Community News

Oscar Wilde honoured with Rainbow Plaque

Besi Besemar July 24, 2019

Russell Tovey unveils permanent Rainbow Plaque dedicated to Oscar Wilde at Clapham Junction Station.

Photo: Joel Ryder
Photo: Joel Ryder

RUSSELL Tovey, actor and Patron of not-for-profit arts organisation Studio Voltaire, unveiled a permanent Rainbow Plaque commemorating Oscar Wilde on Platform 10 at Clapham Junction Station, a project by Wandsworth LGBTQ+ Forum and Studio Voltaire.

The Rainbow Plaque is a national scheme that identifies key moments and figures of LGBTQ+ history. This is the second plaque of its kind, the first commemorated Anne Lister, diarist and same sex marriage pioneer, (recently depicted on the BBC’s ‘Gentleman Jack’) at the Holy Trinity Church in York, first unveiled in February 2018.

Wandsworth LGBTQ+ Forum conceived of the idea for the Oscar Wilde campaign during a screening of Rupert Everett’s The Happy Prince at monthly Queer film club Out at Clapham. The film follows the final years of Wilde’s life, including his conviction for ‘gross indecency with men’, and depicts Wilde’s transportation from Wandsworth Prison to Reading Jail in 1895, where he was subjected to homophobic abuse on the centre platform of Clapham Junction Station for 30 minutes. The event was deeply traumatising for Wilde, as he detailed in his 1897 autobiographical letter, ‘De Profundis’ (extract below).

“On the 13th November 1895, I was brought down here from London. From two o’clock till half-past-two on that day I had to stand on the centre platform of Clapham Junction in convict dress, and handcuffed, for the world to look at. I had been taken out of the hospital ward without a moment’s notice being given me. Of all possible objects I was the most grotesque. When people saw me they laughed. Each train as it came swelled the audience. Nothing could exceed their amusement. That was, of course, before they knew who I was. As soon as they had been informed they laughed still more. For half an hour I stood there in the grey November rain surrounded by a jeering mob. For a year after that was done to me I wept every day at the same hour and for the same space of time.” –  Oscar Wilde, 1897.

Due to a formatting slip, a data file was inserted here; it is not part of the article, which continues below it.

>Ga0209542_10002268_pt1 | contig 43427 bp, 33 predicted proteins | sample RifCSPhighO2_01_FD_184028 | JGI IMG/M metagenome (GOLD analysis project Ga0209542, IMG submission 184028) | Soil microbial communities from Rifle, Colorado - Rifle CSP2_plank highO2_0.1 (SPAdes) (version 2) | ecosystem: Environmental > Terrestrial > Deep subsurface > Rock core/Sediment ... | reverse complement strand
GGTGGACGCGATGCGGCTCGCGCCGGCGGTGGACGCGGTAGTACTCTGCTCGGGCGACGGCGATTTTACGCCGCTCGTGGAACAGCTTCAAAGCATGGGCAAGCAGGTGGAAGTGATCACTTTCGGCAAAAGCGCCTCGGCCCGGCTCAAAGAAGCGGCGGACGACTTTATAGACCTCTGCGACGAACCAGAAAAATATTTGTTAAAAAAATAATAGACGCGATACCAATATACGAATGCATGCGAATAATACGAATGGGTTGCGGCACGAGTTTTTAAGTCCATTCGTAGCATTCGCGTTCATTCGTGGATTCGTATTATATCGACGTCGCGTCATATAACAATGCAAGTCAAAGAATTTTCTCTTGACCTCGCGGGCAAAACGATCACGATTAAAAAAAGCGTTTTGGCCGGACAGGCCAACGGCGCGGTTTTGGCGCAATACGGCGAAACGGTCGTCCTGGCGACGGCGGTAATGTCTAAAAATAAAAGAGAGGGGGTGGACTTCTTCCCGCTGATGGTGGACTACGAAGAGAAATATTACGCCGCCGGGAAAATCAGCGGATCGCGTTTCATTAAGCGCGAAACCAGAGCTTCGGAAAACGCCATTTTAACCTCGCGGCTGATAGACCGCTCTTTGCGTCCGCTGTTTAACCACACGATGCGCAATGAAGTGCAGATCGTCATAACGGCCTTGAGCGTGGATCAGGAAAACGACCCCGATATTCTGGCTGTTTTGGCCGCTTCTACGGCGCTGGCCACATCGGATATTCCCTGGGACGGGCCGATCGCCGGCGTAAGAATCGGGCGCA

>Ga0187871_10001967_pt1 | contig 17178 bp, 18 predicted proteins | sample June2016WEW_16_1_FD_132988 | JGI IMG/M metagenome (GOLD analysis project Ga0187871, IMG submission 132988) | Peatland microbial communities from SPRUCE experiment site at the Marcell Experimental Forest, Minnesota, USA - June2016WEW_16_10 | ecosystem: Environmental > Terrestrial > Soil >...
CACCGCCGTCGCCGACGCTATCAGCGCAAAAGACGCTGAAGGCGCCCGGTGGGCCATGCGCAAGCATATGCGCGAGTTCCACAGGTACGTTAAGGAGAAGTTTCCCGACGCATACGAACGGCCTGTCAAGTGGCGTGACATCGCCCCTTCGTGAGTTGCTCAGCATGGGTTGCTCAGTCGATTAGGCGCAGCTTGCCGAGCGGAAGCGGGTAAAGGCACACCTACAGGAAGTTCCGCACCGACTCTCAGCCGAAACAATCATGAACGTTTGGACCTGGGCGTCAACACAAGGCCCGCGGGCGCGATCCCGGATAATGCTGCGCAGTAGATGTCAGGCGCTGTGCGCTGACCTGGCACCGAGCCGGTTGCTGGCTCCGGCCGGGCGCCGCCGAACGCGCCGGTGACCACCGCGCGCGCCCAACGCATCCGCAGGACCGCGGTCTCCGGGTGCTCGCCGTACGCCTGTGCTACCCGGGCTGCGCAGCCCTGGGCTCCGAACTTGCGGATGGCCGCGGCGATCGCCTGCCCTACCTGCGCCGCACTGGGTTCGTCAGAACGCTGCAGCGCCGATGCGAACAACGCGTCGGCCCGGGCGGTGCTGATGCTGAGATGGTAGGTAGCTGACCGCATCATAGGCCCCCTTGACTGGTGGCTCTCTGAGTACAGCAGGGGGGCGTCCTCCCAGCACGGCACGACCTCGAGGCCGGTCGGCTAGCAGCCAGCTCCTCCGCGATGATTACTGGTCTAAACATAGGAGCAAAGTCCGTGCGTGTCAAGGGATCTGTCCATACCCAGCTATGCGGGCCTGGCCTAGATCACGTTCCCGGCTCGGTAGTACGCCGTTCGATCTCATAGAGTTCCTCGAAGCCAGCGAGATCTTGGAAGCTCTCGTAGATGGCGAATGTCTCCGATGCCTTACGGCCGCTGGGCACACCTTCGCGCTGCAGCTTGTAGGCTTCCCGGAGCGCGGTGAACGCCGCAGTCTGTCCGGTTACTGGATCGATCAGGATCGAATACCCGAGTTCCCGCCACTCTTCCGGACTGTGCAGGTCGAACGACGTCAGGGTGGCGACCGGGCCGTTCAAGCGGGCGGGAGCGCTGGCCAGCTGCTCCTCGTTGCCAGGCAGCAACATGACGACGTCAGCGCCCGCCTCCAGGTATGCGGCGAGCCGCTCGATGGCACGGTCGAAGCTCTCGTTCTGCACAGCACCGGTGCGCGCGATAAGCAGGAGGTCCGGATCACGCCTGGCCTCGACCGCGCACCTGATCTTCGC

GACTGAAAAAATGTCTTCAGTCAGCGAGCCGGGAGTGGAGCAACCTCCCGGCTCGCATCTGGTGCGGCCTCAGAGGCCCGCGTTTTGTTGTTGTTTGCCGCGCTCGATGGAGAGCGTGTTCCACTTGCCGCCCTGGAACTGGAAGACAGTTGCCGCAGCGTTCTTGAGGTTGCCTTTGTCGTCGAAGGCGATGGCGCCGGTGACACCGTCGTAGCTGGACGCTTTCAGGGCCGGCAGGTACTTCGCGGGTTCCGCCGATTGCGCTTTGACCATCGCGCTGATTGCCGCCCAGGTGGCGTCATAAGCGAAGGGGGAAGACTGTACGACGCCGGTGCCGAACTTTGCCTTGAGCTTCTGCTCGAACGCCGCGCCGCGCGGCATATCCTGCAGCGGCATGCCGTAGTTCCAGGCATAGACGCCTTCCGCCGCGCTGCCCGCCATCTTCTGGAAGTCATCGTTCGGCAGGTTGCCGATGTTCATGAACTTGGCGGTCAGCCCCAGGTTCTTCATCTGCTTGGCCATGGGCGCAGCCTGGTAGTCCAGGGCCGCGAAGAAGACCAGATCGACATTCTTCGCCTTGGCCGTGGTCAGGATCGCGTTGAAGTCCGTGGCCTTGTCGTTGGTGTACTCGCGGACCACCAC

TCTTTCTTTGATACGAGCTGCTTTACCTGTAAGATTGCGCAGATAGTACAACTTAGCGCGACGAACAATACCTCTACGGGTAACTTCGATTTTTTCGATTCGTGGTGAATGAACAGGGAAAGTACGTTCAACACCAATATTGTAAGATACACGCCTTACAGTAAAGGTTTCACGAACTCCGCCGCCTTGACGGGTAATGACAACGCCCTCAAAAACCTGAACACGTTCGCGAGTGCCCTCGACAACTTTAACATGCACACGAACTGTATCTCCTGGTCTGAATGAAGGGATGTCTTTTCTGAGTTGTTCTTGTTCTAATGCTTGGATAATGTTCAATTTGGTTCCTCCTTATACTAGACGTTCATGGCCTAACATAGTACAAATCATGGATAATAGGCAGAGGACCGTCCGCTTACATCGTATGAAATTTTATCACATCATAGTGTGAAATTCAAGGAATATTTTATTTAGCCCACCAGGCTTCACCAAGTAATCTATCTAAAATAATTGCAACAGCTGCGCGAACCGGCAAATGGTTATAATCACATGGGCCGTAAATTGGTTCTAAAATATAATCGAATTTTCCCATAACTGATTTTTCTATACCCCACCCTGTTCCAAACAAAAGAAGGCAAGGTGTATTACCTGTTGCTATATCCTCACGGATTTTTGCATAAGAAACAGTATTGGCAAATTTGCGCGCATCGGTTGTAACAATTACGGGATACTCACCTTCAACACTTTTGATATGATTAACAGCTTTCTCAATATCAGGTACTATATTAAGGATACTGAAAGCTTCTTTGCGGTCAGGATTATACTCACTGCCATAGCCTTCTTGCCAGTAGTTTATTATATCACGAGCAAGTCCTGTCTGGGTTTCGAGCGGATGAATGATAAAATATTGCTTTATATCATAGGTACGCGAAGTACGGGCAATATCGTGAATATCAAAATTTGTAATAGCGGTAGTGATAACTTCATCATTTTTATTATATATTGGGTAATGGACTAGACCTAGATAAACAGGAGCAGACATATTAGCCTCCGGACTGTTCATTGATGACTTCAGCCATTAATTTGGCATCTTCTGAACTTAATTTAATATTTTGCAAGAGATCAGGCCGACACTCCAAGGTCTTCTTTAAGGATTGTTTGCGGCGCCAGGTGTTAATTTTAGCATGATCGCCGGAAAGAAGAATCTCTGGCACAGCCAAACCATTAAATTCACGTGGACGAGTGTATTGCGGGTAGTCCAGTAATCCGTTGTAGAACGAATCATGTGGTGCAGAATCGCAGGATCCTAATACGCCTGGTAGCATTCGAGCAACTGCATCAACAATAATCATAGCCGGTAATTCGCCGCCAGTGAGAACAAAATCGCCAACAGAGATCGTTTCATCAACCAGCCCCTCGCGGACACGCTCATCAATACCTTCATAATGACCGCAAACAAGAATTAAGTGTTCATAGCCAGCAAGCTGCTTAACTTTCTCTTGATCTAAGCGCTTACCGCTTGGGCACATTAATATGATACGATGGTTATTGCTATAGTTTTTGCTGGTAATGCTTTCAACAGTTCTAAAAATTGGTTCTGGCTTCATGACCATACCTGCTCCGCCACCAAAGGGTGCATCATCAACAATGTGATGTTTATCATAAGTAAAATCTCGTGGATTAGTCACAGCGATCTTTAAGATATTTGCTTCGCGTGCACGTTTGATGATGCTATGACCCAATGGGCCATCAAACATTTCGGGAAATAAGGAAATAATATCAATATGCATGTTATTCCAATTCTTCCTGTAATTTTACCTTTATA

At a time when LGBTQ+ people are still under threat, notably with the May 2019 homophobic attack on a same-sex couple on a London bus, the plaque acts as a reminder that hate crime is not tolerated in the rail industry, and is supported by Network Rail.

David Robson, Chair of Wandsworth LGBTQ+, said: “As a community forum we felt we had to respond to this historical wrong. The Rainbow Plaque is a wonderful scheme through which we can use culture to make our hidden histories (good and bad) visible. It’s also an opportunity to reflect on how far the LGBTQ+ movement has come and honour those who have suffered. I hope we begin to see Rainbow Plaques popping up all over the country as a result.”

A crowdfunding campaign was launched at the recent exhibition The Oscar Wilde Temple, by artists McDermott & McGough at Studio Voltaire in Clapham. This immersive work of art was a secular space, honouring Wilde as one of the earliest forebears of gay liberation.

Russell Tovey, Actor and Patron of Studio Voltaire, who unveiled the plaque, said: “Schemes like the Rainbow Plaque are so important in reclaiming LGBTQ+ history, and it’s wonderful to be a part of this. Oscar Wilde’s talent, wit and courage has inspired so many, including myself, and it’s wonderful to see the community coming together like this. I’m proud to support Studio Voltaire and their work.”

Joe Scotland, Director of Studio Voltaire, added: “Studio Voltaire are proud to work within our local communities to champion inclusivity and help give a platform for marginalised voices. Oscar Wilde remains an inspiration to many, and this important local incident should be remembered. Studio Voltaire’s recent installation ‘The Oscar Wilde Temple’ by McDermott & McGough, was envisaged by the artists as a space of sanctity and celebration for the LGBTQ+ communities. This plaque comes from similar motivations to commemorate the LGBTQ+ community’s endurance, past and present.”